With age comes experience, and with experience comes wisdom. I’ve lived long enough to know that my hope lies not in political answers being provided to solve the ills of this world. Indeed I no longer believe man is himself capable of solving them. He simply is not capable of getting out of his own way.
As Msgr. Charles Pope wrote on September 30th:
At the end of the day, government cannot remedy our fallen tendency to be obtuse, rebellious, greedy, and licentious. It is really more the role of culture and the presence of a strong, prophetic, organized, and effective Church that must, by God’s grace, work to remedy the worst of the ills we face. The notion of a large government role in creating a just society is too easily a form of utopianism.
Monsignor Pope goes on to say that
“Fulton Sheen once remarked that we have tried every means to change the world but one: holiness. Government cannot save us; only God can save us. And God works through grace and the transformation of the world—one soul at a time.
As one commenter in that article said: Caesar gives us license; only God grants us liberty. It is in wisdom that my experience has also taught me that I am, in fact, a Catholic first and am American second. I love my country very deeply. But if push comes to shove (and it appears that shoving is an integral part of the political landscape nowadays) I will stand with Christ and not with Caesar, no matter what political party he or she belongs to. I’m in full agreement with Heather King when she wrote:
I’ve hitch-hiked across my country; our country. I’ve driven back and forth across it twice. I’ve camped, hiked, and walked its mountains, deserts and streets. I’ve prayed on its freeways, wept at its beauty, grieved at its struggles. But, bound by the First Commandment, I don’t worship a flag. I don’t kneel before a political system. I don’t adore a military power.
I kneel before the altar in a Catholic church. I worship Christ.
I don’t believe that it’s a reactionary hyperbole to say that what I just wrote above can or will be used against me or my loved ones one day. In this age of endless war, unfettered government surveillance and drones flying over our heads can we honestly say otherwise? When the full force of the government can be used to force otherwise innocuous bakers into the courtroom where they will lose not only their business but their freedom by ordered into “sensitivity training” can we seriously say that there is no longer a risk to hold certain positions in this country and give voice to them? That is a world of “political truth”, which means only that the truth can change depending upon the zeitgeist of the day and whatever political party in power.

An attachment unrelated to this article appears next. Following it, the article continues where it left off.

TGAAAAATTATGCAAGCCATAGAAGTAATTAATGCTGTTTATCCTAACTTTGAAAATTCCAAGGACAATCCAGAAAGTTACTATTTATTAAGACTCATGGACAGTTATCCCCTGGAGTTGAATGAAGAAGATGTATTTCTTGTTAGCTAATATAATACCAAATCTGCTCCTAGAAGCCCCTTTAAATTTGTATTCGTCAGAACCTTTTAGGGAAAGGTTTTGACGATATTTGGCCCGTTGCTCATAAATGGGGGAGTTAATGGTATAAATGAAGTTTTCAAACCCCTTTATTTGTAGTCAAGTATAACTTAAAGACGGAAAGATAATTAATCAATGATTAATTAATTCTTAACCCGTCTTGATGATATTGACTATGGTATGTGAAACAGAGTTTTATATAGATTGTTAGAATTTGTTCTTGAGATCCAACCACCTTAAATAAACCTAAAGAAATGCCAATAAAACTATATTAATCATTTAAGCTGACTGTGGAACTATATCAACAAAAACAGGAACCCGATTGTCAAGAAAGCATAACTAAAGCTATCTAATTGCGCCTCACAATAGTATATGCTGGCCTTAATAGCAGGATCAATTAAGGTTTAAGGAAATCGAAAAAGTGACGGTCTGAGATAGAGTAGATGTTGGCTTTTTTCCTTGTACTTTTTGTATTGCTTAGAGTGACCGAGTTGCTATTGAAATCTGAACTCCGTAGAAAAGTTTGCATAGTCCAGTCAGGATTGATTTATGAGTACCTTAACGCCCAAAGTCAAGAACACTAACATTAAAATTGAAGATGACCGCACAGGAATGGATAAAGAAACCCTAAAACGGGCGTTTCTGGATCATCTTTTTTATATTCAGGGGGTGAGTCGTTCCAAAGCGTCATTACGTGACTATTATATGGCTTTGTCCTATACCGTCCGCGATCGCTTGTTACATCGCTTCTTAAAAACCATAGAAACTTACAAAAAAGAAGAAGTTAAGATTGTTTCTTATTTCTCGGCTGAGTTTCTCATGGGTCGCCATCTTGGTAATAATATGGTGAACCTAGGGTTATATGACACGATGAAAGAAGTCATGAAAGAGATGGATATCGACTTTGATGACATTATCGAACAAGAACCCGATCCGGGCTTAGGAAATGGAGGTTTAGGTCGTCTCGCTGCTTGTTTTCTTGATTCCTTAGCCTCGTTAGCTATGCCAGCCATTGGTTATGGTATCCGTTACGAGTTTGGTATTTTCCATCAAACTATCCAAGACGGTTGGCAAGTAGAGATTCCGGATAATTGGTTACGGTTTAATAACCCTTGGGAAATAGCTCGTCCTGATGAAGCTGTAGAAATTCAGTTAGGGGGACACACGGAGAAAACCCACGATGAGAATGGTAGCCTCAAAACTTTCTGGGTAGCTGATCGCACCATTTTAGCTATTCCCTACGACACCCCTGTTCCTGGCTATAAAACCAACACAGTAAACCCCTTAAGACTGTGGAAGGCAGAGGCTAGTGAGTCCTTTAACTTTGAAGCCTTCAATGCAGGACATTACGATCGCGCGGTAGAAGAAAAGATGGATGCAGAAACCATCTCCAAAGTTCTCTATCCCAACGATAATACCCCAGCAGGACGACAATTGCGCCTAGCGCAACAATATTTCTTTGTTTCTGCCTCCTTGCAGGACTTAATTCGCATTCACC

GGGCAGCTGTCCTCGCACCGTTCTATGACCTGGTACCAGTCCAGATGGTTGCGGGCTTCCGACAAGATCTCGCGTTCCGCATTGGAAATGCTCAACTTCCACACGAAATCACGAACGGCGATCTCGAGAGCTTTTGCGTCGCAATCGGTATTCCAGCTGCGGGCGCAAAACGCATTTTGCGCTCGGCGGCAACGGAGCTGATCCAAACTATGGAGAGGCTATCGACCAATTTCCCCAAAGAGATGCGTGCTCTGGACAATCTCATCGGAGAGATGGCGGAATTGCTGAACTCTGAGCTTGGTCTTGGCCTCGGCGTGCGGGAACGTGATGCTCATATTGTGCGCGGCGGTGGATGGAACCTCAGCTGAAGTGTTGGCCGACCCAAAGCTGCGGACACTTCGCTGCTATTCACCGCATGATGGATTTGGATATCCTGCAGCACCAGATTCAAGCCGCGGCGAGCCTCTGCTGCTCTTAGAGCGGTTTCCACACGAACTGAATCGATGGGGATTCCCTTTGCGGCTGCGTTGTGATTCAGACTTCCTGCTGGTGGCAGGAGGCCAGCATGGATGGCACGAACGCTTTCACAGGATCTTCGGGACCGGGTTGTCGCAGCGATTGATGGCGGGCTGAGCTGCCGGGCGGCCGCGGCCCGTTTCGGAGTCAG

There are no political solutions man is capable of to alleviate the ills and injustices of our world. There is only holiness. There is only God. I can’t tell you for certain when I realized this. In fact, it was many years ago. But I didn’t accept it until the last year or two. It was then that my interest landed fully in the school of prayer. It was also then that I came to realize and accept the fact that living and professing a lifestyle of prayer will involve my learning to be more selfless and in a way selling myself out to this end. There is no other way to go but “all in”.
As I’ve written before I’ve been reading many books and articles on prayer for the past year. But I’m also doing it. Not just reading, thinking, understanding, planning or imagining myself praying. I am participating in prayer. In his book Prayer for Beginners (Ignatius Press, 2000) Peter Kreeft warns us to “not be like the theologian who after death was given the choice between going to Heaven or going to a lecture on Heaven and chose the lecture.”
I choose Heaven.
Too often anymore we say to someone who is in pain things such as “sending positive thoughts your way.” Or “sending you positive vibes.” Or “my thoughts and prayers are with you.” Of the three, the last one is the worst in my opinion because the first two are New Ageist poppycock, but if you tell someone you are sending prayers their way you should at least make an attempt to follow up on it. But we cover ourselves in a security blanket by adding “thoughts” to that phrase. We won’t pray for you, but we’ll think of you. Or at least we will until we scroll down to the next headline or social media post.